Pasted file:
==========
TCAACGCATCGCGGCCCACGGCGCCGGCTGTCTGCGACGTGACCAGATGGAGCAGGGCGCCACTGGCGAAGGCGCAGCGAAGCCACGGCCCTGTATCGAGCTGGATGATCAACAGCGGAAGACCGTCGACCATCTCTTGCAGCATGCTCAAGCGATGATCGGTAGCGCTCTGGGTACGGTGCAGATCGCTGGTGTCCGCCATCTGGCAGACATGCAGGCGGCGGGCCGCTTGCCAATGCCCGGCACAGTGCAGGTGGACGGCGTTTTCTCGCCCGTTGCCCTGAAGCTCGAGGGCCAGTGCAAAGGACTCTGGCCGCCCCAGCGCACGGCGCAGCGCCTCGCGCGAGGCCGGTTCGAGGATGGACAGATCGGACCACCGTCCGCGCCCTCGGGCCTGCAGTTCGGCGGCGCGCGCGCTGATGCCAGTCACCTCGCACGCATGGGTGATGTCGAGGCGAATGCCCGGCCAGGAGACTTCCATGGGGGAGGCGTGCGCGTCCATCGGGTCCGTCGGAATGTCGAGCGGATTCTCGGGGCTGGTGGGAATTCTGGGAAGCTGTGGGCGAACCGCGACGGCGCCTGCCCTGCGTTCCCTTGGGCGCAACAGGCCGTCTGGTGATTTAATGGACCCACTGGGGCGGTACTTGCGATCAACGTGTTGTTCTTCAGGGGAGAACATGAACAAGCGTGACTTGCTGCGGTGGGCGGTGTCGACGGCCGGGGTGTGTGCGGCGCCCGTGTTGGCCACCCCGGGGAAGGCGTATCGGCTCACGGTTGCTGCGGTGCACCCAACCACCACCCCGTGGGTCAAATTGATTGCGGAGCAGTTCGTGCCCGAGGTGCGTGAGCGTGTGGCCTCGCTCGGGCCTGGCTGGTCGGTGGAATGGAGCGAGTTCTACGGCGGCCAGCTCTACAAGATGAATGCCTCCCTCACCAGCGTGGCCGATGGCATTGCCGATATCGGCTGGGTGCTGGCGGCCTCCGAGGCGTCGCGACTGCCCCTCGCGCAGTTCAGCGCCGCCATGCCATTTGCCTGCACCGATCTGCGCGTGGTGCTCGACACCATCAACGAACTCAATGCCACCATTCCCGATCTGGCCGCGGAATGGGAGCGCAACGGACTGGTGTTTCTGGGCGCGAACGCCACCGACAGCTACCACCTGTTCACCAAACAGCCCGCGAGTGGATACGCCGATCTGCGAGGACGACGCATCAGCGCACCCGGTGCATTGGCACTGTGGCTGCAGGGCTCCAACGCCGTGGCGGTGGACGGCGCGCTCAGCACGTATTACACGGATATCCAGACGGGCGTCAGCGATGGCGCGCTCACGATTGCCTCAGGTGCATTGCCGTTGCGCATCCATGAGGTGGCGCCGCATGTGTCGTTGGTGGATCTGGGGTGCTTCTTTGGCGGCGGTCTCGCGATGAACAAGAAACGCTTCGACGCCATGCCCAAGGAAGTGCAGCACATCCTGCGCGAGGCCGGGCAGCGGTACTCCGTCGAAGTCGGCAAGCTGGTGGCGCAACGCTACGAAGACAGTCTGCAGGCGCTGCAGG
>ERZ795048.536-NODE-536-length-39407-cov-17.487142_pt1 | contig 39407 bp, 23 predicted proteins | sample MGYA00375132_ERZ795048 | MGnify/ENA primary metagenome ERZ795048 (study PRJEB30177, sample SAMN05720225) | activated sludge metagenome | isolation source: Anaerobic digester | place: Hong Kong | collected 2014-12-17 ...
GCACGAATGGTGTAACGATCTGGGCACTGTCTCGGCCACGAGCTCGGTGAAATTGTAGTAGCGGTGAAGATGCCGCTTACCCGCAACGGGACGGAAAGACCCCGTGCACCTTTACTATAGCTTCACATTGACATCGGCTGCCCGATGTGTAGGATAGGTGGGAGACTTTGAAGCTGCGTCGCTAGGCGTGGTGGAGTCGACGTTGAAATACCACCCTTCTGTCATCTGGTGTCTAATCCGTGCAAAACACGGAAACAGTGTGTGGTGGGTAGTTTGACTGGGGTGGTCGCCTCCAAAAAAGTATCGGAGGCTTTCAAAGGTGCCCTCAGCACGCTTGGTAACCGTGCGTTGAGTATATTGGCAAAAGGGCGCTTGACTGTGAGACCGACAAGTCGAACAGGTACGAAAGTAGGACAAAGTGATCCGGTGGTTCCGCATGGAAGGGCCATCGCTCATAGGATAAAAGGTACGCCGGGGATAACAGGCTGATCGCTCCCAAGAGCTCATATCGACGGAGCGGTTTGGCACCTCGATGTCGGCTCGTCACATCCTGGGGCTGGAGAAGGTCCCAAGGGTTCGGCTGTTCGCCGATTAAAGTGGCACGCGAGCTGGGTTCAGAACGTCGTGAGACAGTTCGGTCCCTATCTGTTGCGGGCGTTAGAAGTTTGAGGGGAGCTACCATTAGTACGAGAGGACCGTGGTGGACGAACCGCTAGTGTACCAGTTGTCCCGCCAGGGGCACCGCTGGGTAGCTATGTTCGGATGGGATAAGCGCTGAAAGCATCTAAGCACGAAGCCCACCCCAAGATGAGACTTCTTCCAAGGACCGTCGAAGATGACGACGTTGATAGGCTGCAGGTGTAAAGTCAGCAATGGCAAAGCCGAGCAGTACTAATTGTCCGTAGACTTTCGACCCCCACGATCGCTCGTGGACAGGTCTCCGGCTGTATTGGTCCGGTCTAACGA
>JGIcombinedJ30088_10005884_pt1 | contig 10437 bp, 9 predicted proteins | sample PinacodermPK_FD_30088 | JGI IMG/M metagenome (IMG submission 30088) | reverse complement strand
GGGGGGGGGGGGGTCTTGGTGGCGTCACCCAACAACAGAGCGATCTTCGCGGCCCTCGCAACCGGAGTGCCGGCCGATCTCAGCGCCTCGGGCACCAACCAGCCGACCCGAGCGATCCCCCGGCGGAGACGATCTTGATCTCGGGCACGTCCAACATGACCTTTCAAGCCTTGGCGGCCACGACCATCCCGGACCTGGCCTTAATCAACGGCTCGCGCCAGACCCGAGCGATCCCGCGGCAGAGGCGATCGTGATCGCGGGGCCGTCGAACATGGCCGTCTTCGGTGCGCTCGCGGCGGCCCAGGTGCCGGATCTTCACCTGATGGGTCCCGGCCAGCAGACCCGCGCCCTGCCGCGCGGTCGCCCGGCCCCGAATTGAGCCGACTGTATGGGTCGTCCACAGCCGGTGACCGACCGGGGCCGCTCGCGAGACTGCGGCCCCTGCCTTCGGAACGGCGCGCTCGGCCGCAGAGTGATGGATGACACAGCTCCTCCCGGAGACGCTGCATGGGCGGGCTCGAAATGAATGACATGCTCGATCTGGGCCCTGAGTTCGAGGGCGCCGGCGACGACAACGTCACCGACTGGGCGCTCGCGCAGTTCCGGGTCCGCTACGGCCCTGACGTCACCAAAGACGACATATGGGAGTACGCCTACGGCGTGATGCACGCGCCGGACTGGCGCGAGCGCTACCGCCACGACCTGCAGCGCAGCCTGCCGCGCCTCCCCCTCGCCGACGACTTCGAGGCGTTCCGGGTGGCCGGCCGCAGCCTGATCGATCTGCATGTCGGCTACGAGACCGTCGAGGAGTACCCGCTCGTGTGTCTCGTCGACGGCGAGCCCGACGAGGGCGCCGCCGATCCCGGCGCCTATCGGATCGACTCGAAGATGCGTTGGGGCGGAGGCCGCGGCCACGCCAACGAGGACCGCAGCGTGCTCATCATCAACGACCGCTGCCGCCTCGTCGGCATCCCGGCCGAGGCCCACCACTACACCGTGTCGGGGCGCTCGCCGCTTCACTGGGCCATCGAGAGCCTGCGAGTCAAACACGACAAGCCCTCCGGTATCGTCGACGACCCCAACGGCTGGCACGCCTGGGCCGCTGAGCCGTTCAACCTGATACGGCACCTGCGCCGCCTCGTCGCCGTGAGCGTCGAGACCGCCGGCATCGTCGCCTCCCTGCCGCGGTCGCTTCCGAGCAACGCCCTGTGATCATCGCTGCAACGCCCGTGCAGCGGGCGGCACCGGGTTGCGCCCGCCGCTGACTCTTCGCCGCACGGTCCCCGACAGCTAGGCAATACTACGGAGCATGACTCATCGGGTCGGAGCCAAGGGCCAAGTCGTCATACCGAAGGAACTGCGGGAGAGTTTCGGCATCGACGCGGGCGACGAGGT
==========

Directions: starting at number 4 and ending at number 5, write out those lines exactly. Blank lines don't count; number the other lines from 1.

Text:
>JGIcombinedJ30088_10005884_pt1 | contig 10437 bp, 9 predicted proteins | sample PinacodermPK_FD_30088 | JGI IMG/M metagenome (IMG submission 30088) | reverse complement strand
GGGGGGGGGGGGGTCTTGGTGGCGTCACCCAACAACAGAGCGATCTTCGCGGCCCTCGCAACCGGAGTGCCGGCCGATCTCAGCGCCTCGGGCACCAACCAGCCGACCCGAGCGATCCCCCGGCGGAGACGATCTTGATCTCGGGCACGTCCAACATGACCTTTCAAGCCTTGGCGGCCACGACCATCCCGGACCTGGCCTTAATCAACGGCTCGCGCCAGACCCGAGCGATCCCGCGGCAGAGGCGATCGTGATCGCGGGGCCGTCGAACATGGCCGTCTTCGGTGCGCTCGCGGCGGCCCAGGTGCCGGATCTTCACCTGATGGGTCCCGGCCAGCAGACCCGCGCCCTGCCGCGCGGTCGCCCGGCCCCGAATTGAGCCGACTGTATGGGTCGTCCACAGCCGGTGACCGACCGGGGCCGCTCGCGAGACTGCGGCCCCTGCCTTCGGAACGGCGCGCTCGGCCGCAGAGTGATGGATGACACAGCTCCTCCCGGAGACGCTGCATGGGCGGGCTCGAAATGAATGACATGCTCGATCTGGGCCCTGAGTTCGAGGGCGCCGGCGACGACAACGTCACCGACTGGGCGCTCGCGCAGTTCCGGGTCCGCTACGGCCCTGACGTCACCAAAGACGACATATGGGAGTACGCCTACGGCGTGATGCACGCGCCGGACTGGCGCGAGCGCTACCGCCACGACCTGCAGCGCAGCCTGCCGCGCCTCCCCCTCGCCGACGACTTCGAGGCGTTCCGGGTGGCCGGCCGCAGCCTGATCGATCTGCATGTCGGCTACGAGACCGTCGAGGAGTACCCGCTCGTGTGTCTCGTCGACGGCGAGCCCGACGAGGGCGCCGCCGATCCCGGCGCCTATCGGATCGACTCGAAGATGCGTTGGGGCGGAGGCCGCGGCCACGCCAACGAGGACCGCAGCGTGCTCATCATCAACGACCGCTGCCGCCTCGTCGGCATCCCGGCCGAGGCCCACCACTACACCGTGTCGGGGCGCTCGCCGCTTCACTGGGCCATCGAGAGCCTGCGAGTCAAACACGACAAGCCCTCCGGTATCGTCGACGACCCCAACGGCTGGCACGCCTGGGCCGCTGAGCCGTTCAACCTGATACGGCACCTGCGCCGCCTCGTCGCCGTGAGCGTCGAGACCGCCGGCATCGTCGCCTCCCTGCCGCGGTCGCTTCCGAGCAACGCCCTGTGATCATCGCTGCAACGCCCGTGCAGCGGGCGGCACCGGGTTGCGCCCGCCGCTGACTCTTCGCCGCACGGTCCCCGACAGCTAGGCAATACTACGGAGCATGACTCATCGGGTCGGAGCCAAGGGCCAAGTCGTCATACCGAAGGAACTGCGGGAGAGTTTCGGCATCGACGCGGGCGACGAGGT